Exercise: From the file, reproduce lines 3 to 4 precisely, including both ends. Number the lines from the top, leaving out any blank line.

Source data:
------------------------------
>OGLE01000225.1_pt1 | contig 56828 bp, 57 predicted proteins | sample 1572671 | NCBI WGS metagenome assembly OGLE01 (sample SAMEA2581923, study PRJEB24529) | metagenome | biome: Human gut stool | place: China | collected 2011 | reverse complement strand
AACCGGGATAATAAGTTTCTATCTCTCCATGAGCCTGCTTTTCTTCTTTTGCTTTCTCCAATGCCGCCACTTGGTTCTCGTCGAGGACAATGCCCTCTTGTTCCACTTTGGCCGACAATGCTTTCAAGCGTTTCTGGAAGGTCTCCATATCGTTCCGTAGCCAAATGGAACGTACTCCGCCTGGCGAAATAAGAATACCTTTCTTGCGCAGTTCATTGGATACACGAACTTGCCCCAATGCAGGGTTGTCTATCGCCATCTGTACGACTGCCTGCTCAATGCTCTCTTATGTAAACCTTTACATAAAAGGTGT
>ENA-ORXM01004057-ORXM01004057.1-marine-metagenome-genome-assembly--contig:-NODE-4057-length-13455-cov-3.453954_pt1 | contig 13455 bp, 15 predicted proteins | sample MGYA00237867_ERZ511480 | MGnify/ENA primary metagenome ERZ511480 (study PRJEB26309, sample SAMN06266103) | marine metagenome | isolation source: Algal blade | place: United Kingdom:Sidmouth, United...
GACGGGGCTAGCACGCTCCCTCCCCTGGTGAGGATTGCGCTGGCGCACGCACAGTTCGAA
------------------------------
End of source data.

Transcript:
>ENA-ORXM01004057-ORXM01004057.1-marine-metagenome-genome-assembly--contig:-NODE-4057-length-13455-cov-3.453954_pt1 | contig 13455 bp, 15 predicted proteins | sample MGYA00237867_ERZ511480 | MGnify/ENA primary metagenome ERZ511480 (study PRJEB26309, sample SAMN06266103) | marine metagenome | isolation source: Algal blade | place: United Kingdom:Sidmouth, United...
GACGGGGCTAGCACGCTCCCTCCCCTGGTGAGGATTGCGCTGGCGCACGCACAGTTCGAA